Emerging reports on social media indicate that Oromo protesters clashed with security forces in Addis Ababa on the morning of Tuesday, June 30, following the killing of a prominent musician and activist in the city. Haacaaluu Hundeessaa, a popular Oromo singer known for his political protest songs, was reportedly shot dead by unidentified assailants in the Akaki Kality area on the southern outskirts of the capital at around 23:30 (local time) on Monday, June 29. Police later announced that they had arrested several suspects and Prime Minister Abiy Ahmed voiced sympathy over the incident. However, the exact circumstances of the shooting remain unclear.
Following news of Haacaaluu's death, hundreds of Oromo activists were reported to have gathered near St Paul's Hospital in the north-west Aba Koran area of the capital on Tuesday morning, demanding that the singer's body be released for burial. Clashes are reported to have subsequently broken out between activists and security forces who refused to release the body, with some on social media claiming that police had used live fire to disperse crowds. Tensions in the area remain high amid rumours that Haacaaluu's body was being transported to the Oromia region to prevent his burial in the capital.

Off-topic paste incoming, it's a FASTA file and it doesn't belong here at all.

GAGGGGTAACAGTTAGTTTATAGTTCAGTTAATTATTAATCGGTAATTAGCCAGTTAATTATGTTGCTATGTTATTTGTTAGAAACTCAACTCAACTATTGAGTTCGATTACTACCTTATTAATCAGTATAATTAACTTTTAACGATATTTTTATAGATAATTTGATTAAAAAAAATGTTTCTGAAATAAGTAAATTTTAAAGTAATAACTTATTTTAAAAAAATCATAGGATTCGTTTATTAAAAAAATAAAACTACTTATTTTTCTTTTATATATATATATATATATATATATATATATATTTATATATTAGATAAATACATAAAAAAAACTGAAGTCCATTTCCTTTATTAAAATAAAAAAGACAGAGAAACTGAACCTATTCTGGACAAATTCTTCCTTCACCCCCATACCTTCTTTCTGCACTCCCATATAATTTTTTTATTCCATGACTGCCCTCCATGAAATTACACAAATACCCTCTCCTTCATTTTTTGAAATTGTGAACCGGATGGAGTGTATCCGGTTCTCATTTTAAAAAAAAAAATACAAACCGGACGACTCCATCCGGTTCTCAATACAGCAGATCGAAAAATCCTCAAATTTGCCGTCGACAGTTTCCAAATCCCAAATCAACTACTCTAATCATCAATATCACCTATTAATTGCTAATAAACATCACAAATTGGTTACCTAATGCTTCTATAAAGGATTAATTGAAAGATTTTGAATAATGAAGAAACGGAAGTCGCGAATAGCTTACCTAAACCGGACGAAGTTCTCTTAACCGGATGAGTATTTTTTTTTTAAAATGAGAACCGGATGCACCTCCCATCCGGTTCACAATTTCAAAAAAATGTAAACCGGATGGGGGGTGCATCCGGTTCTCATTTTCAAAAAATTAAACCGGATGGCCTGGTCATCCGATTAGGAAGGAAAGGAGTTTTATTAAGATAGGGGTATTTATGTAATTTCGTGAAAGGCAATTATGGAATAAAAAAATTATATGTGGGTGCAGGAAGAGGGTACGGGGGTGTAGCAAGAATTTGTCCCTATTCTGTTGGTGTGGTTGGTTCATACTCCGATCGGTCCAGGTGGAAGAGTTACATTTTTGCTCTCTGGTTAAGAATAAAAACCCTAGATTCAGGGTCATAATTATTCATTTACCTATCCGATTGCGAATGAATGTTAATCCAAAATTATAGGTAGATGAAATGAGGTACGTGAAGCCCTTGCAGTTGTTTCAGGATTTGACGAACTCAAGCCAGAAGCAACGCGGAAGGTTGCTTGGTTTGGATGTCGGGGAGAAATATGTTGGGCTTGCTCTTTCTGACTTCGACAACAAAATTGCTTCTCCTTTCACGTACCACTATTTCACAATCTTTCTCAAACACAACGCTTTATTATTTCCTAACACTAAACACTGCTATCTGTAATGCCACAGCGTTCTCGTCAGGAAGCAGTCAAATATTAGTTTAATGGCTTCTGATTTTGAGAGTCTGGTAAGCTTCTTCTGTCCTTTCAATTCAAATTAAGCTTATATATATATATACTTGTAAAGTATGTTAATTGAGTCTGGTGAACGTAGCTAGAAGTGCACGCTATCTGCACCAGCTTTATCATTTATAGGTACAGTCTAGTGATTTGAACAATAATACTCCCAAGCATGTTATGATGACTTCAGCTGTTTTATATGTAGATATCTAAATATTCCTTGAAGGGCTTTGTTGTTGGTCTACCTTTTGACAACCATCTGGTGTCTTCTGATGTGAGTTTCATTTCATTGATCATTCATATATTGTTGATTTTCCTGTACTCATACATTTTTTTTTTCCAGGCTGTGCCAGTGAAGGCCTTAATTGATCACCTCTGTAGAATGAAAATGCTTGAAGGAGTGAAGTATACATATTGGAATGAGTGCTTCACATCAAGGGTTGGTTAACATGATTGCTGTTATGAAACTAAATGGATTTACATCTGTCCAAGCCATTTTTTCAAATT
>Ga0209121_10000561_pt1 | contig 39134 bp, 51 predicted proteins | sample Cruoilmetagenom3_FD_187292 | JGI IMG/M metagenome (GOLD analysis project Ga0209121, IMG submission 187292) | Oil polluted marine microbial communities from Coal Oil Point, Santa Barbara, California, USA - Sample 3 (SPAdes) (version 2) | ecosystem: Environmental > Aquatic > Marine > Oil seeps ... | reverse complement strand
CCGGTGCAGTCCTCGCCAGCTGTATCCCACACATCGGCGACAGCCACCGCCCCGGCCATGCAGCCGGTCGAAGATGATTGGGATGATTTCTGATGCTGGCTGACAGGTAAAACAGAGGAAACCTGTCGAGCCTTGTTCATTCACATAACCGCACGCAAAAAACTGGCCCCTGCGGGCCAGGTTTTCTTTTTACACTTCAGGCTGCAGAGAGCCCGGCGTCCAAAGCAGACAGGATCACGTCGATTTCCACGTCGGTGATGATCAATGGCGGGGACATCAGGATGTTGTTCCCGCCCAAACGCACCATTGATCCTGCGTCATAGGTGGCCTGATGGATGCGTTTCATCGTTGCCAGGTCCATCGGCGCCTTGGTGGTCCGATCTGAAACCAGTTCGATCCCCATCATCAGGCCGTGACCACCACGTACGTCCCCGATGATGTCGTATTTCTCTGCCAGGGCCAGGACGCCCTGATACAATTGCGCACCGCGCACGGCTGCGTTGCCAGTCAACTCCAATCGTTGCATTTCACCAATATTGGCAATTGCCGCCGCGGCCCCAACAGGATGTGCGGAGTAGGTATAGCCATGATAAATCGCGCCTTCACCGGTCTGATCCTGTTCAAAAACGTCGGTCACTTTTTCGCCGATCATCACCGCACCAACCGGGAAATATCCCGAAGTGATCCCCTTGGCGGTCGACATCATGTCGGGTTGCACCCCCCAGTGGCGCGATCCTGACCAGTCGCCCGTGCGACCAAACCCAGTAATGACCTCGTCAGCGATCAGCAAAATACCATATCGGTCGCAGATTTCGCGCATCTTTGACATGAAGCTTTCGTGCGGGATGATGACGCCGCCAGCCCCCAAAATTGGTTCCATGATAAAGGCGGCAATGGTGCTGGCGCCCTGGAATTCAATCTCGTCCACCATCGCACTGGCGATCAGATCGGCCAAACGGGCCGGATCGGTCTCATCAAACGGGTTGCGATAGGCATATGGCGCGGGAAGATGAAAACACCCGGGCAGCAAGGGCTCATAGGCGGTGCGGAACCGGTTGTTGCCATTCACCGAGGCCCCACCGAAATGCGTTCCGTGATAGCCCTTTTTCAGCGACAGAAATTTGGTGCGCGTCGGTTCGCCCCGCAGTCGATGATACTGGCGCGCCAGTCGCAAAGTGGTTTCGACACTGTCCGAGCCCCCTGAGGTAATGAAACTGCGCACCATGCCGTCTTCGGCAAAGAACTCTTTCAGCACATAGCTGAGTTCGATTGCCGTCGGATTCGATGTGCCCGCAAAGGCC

Further unrest and associated security operations are likely in the near term.
Despite Abiy's appointment as Prime Minister in 2018 and the end of the widespread protest campaigns and a state of emergency in the Oromia region, tensions between the government and the Oromo community have remained high in Addis Ababa. Unrest and clashes between protesters and security forces have repeatedly broken out following the killing or arrest of prominent Oromo activists, amid claims that they are being discriminated against in the capital.
Those in Addis Ababa are advised to monitor developments, anticipate localized disruptions in the Aba Koran area, and heed any directives issued by local authorities. All demonstrations and political gatherings in Ethiopia should be avoided due to the high risk of incidental violence and aggressive crowd-dispersal operations by security forces.
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